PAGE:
How Can I Afford a New Home with Outstanding Student Loan?March 14th, 2022 by Administrator
Do you have a student loan but wish to buy your dream home as soon as possible? Is a student loan preventing you from buying your home in your favorite city? If yes, you should know that you can make it work and own your dream house without waiting for years to fully repay your student loan.
As per the latest Student Loan Debt Statistics, 35-year old people in the US have the highest average outstanding student loan debt. That’s the age when people think about settling in an area with a nice neighborhood and the comforts of a big city.
If you also wish to own your own home soon, here is what you need to do.
Improve your DTI ratio as it plays a major role in getting a mortgage loan.
Lenders don’t care about the dollar amount of debt but they do look at your Debt-to-Income Ratio. So, if you have a solid and reliable regular income and less debt, many mortgage lenders will be willing to give you a mortgage loan for your dream home.
What is DTI Ratio?
It refers to the percentage of your monthly income that goes towards your paying debt. To calculate DTI, you can use online DTI calculators. While the ideal DTI ratio can vary depending on your loan type, most lenders prefer a DTI ratio of 50 percent or less. If your DTI is higher than 50 percent, you need to work on it to bring it down.
To improve your DTI ratio, you can repay one of the existing debts or get a job that pays better or you can do both.
- Keep an eye on your credit score as it shows the riskiness of a borrower.
A candidate with a credit score of 750 or higher is considered excellent. To check your credit score, you can request a free copy of your credit report from credit reporting agencies, such as Equifax®. If your credit score is below, you need to improve your shopping habits and see how you can improve the score. In case you find any error, you should report it to the credit bureau instantly and get it rectified. Lastly, reduce the number of credit cards you have and keep your credit utilization at least less than 30 percent or 10 percent if possible.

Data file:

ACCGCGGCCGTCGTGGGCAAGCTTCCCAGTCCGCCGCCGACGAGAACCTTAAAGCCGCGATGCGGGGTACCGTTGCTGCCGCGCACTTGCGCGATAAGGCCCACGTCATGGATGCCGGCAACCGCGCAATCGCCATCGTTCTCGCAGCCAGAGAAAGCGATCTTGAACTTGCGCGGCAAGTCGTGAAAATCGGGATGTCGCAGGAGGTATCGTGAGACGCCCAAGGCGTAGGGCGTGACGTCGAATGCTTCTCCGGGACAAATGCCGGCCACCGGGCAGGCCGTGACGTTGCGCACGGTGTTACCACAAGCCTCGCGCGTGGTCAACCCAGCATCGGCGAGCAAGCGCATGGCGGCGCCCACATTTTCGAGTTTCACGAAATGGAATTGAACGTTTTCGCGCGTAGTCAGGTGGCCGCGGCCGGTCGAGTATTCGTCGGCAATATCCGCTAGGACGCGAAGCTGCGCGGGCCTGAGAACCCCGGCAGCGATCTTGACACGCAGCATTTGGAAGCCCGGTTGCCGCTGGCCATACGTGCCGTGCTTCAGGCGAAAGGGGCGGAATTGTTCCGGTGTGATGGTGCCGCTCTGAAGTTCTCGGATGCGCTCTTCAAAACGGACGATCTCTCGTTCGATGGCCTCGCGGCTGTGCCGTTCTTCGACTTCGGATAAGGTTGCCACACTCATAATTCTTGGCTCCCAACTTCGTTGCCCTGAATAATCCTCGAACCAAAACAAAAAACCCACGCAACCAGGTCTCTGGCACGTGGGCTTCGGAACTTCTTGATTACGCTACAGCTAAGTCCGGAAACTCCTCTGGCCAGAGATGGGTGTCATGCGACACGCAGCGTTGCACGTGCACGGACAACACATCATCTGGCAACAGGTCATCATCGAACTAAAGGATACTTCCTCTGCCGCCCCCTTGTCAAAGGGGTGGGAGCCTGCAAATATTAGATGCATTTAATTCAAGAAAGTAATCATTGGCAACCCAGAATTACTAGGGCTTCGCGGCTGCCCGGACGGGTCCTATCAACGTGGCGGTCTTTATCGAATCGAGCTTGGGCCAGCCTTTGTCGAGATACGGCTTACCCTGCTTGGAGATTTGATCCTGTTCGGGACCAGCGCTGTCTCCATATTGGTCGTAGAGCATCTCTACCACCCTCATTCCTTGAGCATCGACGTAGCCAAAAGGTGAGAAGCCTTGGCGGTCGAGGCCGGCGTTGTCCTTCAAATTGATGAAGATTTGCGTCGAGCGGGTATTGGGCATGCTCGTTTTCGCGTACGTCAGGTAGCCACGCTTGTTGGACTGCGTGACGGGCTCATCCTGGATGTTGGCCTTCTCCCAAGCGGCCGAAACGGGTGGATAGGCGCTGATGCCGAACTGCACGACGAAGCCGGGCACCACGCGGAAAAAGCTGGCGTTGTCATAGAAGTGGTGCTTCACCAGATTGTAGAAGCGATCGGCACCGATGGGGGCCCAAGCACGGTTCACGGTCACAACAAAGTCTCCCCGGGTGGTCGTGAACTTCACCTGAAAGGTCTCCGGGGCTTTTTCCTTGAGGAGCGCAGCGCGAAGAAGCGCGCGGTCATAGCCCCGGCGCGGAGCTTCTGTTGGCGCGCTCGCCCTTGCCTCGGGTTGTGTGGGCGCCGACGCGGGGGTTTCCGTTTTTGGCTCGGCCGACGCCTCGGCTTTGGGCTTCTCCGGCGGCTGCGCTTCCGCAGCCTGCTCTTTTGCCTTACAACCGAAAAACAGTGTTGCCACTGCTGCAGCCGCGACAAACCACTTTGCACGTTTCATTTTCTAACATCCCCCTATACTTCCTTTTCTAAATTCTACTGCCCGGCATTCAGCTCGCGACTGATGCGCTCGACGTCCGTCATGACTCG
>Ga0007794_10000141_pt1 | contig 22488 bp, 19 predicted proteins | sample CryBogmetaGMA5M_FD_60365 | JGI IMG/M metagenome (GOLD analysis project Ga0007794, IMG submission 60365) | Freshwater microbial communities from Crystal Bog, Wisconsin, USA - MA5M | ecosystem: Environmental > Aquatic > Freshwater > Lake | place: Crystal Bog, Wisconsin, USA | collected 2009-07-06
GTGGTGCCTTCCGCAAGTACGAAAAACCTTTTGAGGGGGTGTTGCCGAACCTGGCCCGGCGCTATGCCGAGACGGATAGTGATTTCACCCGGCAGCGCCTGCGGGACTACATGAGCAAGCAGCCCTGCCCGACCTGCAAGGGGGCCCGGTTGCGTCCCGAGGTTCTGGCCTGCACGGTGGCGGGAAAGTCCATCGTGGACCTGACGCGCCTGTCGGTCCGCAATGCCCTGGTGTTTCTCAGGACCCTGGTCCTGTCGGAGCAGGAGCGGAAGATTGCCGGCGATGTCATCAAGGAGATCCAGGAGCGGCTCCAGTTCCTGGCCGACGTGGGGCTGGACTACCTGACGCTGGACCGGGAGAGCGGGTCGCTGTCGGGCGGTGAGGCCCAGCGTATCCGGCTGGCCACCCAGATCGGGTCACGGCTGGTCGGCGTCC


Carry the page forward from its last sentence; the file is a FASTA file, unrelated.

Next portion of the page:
- Be financially responsible and make all your payments timely.
Lenders want to lend their money to borrowers who are financially responsible people. Besides, the timeliness of your payments greatly affects your credit score, and how much amount you repay each month affects your DTI to some extent. So, to make sure on-time payments, it is highly recommended to set up Autopay for all your accounts so that payments are made right on time each month without any skip and miss. If there is a delinquent payment, pay off the balance as soon as you can.
- Explore your mortgage options and get pre-approved for a home loan.
While paying a 20 percent down payment is recommended by experts, it is not a strict requirement by all lenders. Depending on your situation, you might be able to buy a home with a down payment of as less as 3 percent. VA loans, FHA loans, low-down-payment conventional loans, and Fannie Mae HomeReady loans (for low-income first-time buyers) are some of the options you can explore. Then, try to get pre-approved for a home loan with a lender.
If you get pre-approved for a home loan, you will know how much you can afford for your new home. Lastly, contact a local real estate agent in the area you want your home as they are well-familiar with the available properties in their service areas and can help you find a home within your budget.